Ghee, The Ayurvedic Liquid Gold
Ghee, (clarified butter) has been used in India for thousands of years. Ayurveda considers it a Rasayana, a rejuvenating and longevity promoting food, and to be the first and most complete food on earth. But milk is sattvic, peaceful, only when its quality remains pure and unadulterated. Since in Ghee the lactose and other milk solids are removed in the process, makes it suitable for lactose intolerant people.
According to the traditional Ayurvedic Texts, these are the benefits of Ghee:
1. Considered a Rasayana, because it supports the functioning of the brain, and promotes all three aspects of the mind, learning, memory and recall.
2. Increases ones immunity and vital energy (Ojas).
3. The proper amount enhances Agni (digestion fire),but too much Ghee has the opposite effect. In general, you can eat one teaspoon twice a day. Since Ghee is more flavorful than other cooking oils, a little goes a long way. If your digestion fire is low, see an Ayurvedic Practitioner to determine how much Ghee you can consume and what herbs can balance your Agni.
4. Helps to reduce excess stomach acid, and maintain/repair the mucus lining of the stomach.
5.Enhances flavor of foods, increases absorption of nutrients and pacifies all three doshas, especially Vata and Pitta. Sauteing your spices and herbs in Ghee, can help carry the lipid soluble portions of the herbs to the lipid-based cell walls of the body, where they impart the most benefit.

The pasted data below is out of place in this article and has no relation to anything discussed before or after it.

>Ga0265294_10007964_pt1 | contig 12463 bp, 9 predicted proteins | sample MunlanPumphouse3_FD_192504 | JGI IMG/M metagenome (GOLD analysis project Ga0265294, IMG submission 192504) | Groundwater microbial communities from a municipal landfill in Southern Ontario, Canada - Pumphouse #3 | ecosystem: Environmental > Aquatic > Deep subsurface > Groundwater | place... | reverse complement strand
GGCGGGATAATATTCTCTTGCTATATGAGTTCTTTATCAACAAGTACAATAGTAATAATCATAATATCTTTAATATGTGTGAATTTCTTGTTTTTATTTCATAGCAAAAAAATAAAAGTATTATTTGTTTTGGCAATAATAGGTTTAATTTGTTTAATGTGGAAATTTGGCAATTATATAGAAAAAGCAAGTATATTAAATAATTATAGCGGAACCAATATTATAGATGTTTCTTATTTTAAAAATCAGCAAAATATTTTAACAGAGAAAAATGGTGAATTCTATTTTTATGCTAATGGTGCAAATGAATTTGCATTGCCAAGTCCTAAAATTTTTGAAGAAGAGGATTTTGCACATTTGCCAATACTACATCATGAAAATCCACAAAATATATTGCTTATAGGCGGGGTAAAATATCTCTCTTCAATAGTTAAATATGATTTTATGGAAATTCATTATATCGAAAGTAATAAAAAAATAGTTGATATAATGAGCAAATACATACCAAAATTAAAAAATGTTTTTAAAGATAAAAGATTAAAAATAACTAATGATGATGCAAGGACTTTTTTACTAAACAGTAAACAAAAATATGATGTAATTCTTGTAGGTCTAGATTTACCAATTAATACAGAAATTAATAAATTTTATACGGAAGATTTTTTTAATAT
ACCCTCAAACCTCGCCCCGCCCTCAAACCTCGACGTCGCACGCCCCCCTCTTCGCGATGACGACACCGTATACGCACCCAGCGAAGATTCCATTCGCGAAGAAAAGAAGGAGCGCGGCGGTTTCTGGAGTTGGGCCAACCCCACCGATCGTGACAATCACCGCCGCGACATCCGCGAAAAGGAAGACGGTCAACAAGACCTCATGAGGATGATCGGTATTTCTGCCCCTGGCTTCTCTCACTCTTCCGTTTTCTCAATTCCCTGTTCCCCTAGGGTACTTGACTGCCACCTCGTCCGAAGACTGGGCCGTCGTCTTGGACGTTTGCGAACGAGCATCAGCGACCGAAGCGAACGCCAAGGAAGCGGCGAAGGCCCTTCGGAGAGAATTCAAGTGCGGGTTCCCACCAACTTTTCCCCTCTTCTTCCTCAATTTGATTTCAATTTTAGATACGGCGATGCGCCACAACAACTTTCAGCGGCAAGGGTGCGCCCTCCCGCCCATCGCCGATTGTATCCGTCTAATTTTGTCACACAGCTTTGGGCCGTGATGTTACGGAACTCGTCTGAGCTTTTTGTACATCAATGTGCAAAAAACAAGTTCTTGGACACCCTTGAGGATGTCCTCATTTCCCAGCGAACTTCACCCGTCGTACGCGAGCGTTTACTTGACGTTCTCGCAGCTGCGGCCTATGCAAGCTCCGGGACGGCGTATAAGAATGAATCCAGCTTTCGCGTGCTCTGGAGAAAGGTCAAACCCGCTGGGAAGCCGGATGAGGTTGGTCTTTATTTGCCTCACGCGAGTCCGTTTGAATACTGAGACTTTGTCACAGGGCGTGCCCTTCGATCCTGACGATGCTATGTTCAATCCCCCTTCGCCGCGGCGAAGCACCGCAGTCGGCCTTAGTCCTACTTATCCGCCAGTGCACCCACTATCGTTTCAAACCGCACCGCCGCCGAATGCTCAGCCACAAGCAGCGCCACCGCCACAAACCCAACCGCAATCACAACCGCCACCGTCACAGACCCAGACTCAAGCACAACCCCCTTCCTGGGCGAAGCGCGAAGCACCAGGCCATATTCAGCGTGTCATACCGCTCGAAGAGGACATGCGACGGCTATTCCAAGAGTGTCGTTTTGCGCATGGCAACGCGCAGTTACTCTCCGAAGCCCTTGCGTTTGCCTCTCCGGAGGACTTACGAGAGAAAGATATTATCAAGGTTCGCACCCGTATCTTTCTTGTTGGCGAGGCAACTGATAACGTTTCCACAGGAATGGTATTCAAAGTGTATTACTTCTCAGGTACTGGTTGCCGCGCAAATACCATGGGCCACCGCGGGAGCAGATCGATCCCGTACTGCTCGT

6. Ghee provides essential fatty acids (fats than cannot be produced by the body and must be obtained from food). Ghee is the most easily digestible fat, and it contains Vitamin A and E and acts as an antioxidant.
7. From the perspective of Sadhana (spiritual practice), Ghee is associated with Sneha, the vital tissues of love. By making Ghee, we strenghten Ojas and bring our “love tissue” into a state of balance. (see recipe below)
Authentic Ghee can be made at home by using a traditional method:
Melt 1 pound organic unsalted butter in a saucepan over low heat. Continue to heat the butter until it boils gently and buff-colored foam rises to the surface, stirring occasionally. Allow the Ghee to cook gently until the foam thickens and settles to the bottom of the pan as sediment. When the butter becomes clear and the sediments turn golden brown, turn off the heat and remove the saucepan from the heat. Let it sit for 15 minutes. Finally pour the contents through a fine sieve into a jar, leaving the residue at the bottom of the pan.
Ghee is best stored at room temperature and is said to get better with age, such as fine wine. The key, however, is to always use a clean spoon when taking Ghee from the jar.